Some researchers described that the primary motivator of local food movement is to reduce the carbon emission and promote community development and improve reciprocity ([40, 51]). As an essential constituent of the economy, the agricultural sector in Greece, for example, was primarily located in isolated rural areas with scarce resources contributing significantly to the sustainable rural development, but still face economic difficulties [52]. Researchers also found that the vendors’ interests on selling their products in local market are not aligned with the consumers’ demands to buy local. Schneider and Francis [41] conducted a survey that examined the consumers’ interests on local food and vendors’ interest on selling local. Their result showed that more than a half (50.7%) of consumers are very interested in farmers’ market and 12.9% of the total consumers are extremely interested. However, in terms of farmers’ interest, 65.2% of them are not interested in selling products through farmers’ market, and only 2.7% of them are extremely interested. The results indicated that the farm owners prefer to sell their crops in other regions rather than in local market.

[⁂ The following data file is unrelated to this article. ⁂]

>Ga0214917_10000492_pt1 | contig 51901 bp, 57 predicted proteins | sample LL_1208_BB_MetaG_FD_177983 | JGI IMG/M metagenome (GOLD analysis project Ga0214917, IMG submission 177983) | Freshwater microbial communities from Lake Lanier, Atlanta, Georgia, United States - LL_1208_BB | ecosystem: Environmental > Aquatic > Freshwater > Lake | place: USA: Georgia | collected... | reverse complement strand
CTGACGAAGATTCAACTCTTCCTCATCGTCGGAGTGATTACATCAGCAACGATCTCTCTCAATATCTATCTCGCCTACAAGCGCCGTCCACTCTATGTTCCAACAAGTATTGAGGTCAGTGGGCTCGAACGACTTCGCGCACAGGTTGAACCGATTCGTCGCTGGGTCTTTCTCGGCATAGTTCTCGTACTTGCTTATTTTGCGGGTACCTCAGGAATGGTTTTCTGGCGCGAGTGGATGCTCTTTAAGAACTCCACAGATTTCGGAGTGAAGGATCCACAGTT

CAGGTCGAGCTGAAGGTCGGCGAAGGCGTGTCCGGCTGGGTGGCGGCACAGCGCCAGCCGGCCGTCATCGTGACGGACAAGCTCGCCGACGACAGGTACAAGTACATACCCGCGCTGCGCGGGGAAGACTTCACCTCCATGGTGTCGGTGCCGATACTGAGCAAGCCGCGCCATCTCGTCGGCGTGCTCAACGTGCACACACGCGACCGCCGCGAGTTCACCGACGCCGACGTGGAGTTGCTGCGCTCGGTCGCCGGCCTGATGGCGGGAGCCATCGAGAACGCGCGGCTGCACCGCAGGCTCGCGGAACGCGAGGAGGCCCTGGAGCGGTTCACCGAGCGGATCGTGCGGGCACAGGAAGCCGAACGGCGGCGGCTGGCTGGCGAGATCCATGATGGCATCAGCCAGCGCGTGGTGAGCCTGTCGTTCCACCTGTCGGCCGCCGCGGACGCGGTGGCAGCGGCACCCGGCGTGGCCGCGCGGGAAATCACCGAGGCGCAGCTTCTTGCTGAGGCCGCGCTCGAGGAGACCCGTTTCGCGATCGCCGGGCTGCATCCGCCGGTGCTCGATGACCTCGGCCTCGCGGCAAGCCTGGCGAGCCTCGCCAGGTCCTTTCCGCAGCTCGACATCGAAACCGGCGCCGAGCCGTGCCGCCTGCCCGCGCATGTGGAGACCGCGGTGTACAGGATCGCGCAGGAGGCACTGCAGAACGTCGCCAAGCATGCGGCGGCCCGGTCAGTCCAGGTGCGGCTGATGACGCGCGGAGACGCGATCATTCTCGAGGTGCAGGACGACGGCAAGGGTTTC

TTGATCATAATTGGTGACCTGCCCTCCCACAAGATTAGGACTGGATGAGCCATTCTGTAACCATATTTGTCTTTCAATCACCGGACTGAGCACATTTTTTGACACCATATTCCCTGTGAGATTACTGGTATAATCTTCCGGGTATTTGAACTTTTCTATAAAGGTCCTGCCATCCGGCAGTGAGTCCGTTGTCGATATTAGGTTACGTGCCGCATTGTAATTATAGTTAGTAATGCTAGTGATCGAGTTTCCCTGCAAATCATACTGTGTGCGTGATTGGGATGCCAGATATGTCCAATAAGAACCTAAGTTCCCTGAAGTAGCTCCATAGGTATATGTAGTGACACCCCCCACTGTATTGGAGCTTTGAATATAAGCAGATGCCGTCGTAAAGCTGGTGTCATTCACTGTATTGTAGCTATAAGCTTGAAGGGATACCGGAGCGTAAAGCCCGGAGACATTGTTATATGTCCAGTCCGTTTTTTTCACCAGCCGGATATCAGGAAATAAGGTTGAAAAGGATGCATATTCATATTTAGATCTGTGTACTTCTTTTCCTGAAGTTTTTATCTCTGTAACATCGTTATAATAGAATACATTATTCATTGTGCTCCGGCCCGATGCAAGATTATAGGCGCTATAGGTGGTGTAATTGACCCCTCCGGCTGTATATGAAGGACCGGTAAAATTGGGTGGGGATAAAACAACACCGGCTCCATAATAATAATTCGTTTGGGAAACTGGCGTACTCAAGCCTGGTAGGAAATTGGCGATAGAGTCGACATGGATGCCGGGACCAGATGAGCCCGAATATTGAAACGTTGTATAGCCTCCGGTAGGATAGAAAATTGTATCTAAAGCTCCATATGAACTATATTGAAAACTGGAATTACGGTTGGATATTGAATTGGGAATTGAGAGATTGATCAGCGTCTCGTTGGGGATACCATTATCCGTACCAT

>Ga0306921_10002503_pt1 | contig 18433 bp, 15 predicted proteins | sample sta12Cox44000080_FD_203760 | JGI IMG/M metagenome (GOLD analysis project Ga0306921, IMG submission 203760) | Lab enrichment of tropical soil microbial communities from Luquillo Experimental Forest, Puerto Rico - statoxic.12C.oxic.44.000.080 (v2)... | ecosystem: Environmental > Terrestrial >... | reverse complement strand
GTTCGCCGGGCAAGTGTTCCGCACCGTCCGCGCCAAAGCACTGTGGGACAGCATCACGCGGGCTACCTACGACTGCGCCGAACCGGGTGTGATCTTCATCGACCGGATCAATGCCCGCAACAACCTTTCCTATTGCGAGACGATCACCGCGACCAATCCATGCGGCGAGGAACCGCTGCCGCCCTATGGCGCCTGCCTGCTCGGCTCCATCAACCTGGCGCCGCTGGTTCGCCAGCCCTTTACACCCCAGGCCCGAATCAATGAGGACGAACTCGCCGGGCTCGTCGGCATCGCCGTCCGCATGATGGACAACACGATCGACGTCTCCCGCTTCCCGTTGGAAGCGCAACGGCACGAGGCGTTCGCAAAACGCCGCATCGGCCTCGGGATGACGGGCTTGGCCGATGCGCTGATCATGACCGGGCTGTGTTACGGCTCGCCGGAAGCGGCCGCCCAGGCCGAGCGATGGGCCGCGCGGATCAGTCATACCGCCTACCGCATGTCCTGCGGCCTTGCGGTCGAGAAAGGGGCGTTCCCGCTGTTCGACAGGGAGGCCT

Previous studies indicated that there are both benefits and challenges for farmers to sell their products in farmers’ markets. In terms of benefits, from vendor’s perspective, first, to sell in local market can shorten the distance they travel, which means it reduces the transportation cost [47]. Second, selling in local market enables them to have more interactions with consumers, and improve their operations by understanding consumers’ demands. Based on the Canadian vendor survey, 25% of vendors agreed the farmers’ markets provide them with a friendly and attractive environment to market their products [48]. Moreover, they believe that farmers’ markets provide them with more business opportunities which help them to thrive. Hunt [47] suggested that farmers who sell in the farmers’ markets prioritized the social interactions over the profits. Based on his study of vendors in farmers’ markets, the most important motivator for them to sell in farmers’ market is to build relationship between consumers, then is to generate profit. Actually, he found that 94% of shoppers in farmers’ markets would talk to vendors, two-thirds of them would make friendly gossip, more than a half (55%) of them discuss the production methods with vendors, and 44% of them had dialogues about sampling products. Social interactions also incorporate communications between vendors. Beckie et al. [18] claimed farmers’ market plays a role of clustering vendors in western provinces of Canada. They suggested that in western Canada, vendors collaborate with each other to achieve their common goals including improved profitability, diversified customer bases, or increased creativity in marketing practices. This kind of clustering enables them to exchange their knowledges, which provides the knowledge mobilization. Knowledge mobilization is particularly important in food sector because it comes with health and safety concerns as well as environmental concerns. It also broadens the labor base and involves more actors in the supply chain. Those interactions have a lot of implications to vendors. First, it can help vendors build solid connections with consumers and improve their loyalty. Second, interactions with consumers and farmers in local market can promote social learning, lead to the innovation on farming practices, and help vendors improve the quality of products [53].